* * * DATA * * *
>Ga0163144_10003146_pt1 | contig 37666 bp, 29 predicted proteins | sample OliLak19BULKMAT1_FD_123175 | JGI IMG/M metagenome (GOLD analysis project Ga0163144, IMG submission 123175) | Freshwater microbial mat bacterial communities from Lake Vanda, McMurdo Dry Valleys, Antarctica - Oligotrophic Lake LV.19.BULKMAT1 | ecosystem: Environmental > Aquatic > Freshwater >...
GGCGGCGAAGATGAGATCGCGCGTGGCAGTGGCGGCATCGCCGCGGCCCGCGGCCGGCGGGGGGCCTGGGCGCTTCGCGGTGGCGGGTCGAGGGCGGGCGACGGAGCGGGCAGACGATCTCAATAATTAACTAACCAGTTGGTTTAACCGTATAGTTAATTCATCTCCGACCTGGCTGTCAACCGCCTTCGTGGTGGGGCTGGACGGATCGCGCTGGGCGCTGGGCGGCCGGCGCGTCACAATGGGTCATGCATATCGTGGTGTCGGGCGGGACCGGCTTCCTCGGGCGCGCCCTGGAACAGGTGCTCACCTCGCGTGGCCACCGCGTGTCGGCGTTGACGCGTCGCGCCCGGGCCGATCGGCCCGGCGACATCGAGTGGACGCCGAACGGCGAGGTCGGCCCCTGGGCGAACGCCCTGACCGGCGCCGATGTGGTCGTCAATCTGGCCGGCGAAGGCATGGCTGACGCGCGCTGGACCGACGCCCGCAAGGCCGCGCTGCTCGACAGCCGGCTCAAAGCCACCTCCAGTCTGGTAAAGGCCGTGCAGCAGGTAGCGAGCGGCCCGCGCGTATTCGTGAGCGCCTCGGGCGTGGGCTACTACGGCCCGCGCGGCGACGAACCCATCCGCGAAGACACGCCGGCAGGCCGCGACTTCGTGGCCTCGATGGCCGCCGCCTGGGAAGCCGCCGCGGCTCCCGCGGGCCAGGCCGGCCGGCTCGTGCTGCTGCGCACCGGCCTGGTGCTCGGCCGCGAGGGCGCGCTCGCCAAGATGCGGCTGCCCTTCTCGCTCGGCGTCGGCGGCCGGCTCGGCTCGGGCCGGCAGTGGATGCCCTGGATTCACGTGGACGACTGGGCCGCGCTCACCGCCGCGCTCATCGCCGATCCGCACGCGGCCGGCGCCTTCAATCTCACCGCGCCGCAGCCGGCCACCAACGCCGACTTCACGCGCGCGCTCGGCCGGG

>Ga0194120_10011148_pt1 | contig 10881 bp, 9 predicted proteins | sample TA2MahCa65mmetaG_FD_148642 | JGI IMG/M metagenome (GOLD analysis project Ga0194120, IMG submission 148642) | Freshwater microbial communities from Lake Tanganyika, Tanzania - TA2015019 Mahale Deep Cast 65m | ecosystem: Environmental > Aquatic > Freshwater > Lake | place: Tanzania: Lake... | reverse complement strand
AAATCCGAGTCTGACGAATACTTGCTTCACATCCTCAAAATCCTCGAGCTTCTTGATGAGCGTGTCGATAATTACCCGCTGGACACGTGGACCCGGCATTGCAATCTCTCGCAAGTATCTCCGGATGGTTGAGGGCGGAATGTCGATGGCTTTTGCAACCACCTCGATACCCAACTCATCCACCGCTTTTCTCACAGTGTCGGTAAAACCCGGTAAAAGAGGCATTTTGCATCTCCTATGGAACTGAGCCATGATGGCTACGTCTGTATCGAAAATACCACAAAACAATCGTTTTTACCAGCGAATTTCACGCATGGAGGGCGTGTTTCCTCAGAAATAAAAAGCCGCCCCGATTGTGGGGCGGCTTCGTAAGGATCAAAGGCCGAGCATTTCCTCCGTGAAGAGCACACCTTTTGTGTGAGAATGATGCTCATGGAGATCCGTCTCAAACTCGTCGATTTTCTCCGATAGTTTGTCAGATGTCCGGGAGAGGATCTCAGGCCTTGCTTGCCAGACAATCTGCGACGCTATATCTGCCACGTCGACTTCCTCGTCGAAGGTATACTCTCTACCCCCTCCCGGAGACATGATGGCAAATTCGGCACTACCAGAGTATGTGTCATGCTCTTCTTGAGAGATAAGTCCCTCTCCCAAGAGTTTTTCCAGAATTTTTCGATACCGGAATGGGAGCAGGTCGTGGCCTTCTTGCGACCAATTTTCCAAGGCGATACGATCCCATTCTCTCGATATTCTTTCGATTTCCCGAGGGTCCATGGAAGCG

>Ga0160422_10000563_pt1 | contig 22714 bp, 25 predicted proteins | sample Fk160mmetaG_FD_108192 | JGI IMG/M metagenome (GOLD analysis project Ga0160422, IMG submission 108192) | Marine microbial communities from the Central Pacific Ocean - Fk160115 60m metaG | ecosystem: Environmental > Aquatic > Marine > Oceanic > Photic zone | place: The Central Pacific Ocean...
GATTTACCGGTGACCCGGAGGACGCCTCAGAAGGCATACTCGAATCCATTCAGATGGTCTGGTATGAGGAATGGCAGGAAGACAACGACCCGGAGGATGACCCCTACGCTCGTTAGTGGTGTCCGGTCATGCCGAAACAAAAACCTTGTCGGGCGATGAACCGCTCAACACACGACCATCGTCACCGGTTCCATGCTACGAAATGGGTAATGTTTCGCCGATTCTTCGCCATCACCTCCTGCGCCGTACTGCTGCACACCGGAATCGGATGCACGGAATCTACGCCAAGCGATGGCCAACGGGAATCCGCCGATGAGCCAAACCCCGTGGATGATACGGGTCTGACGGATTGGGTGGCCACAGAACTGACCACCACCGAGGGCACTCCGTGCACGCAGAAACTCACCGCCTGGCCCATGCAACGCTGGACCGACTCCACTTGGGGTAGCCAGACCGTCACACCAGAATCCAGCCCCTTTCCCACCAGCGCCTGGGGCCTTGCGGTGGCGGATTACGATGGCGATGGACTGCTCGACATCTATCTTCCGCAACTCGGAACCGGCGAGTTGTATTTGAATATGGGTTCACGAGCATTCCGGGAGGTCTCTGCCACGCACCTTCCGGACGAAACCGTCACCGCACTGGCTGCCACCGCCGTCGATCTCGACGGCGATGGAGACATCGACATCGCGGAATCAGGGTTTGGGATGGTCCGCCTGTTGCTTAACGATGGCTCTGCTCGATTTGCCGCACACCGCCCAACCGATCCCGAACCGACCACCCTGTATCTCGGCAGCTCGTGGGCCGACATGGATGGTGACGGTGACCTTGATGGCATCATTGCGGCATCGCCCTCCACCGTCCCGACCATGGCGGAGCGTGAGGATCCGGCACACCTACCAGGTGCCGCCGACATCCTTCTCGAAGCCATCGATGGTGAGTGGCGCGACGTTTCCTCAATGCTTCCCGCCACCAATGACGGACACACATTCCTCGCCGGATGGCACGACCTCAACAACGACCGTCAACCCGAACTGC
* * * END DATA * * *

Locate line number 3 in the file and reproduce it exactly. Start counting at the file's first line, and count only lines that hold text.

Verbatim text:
>Ga0194120_10011148_pt1 | contig 10881 bp, 9 predicted proteins | sample TA2MahCa65mmetaG_FD_148642 | JGI IMG/M metagenome (GOLD analysis project Ga0194120, IMG submission 148642) | Freshwater microbial communities from Lake Tanganyika, Tanzania - TA2015019 Mahale Deep Cast 65m | ecosystem: Environmental > Aquatic > Freshwater > Lake | place: Tanzania: Lake... | reverse complement strand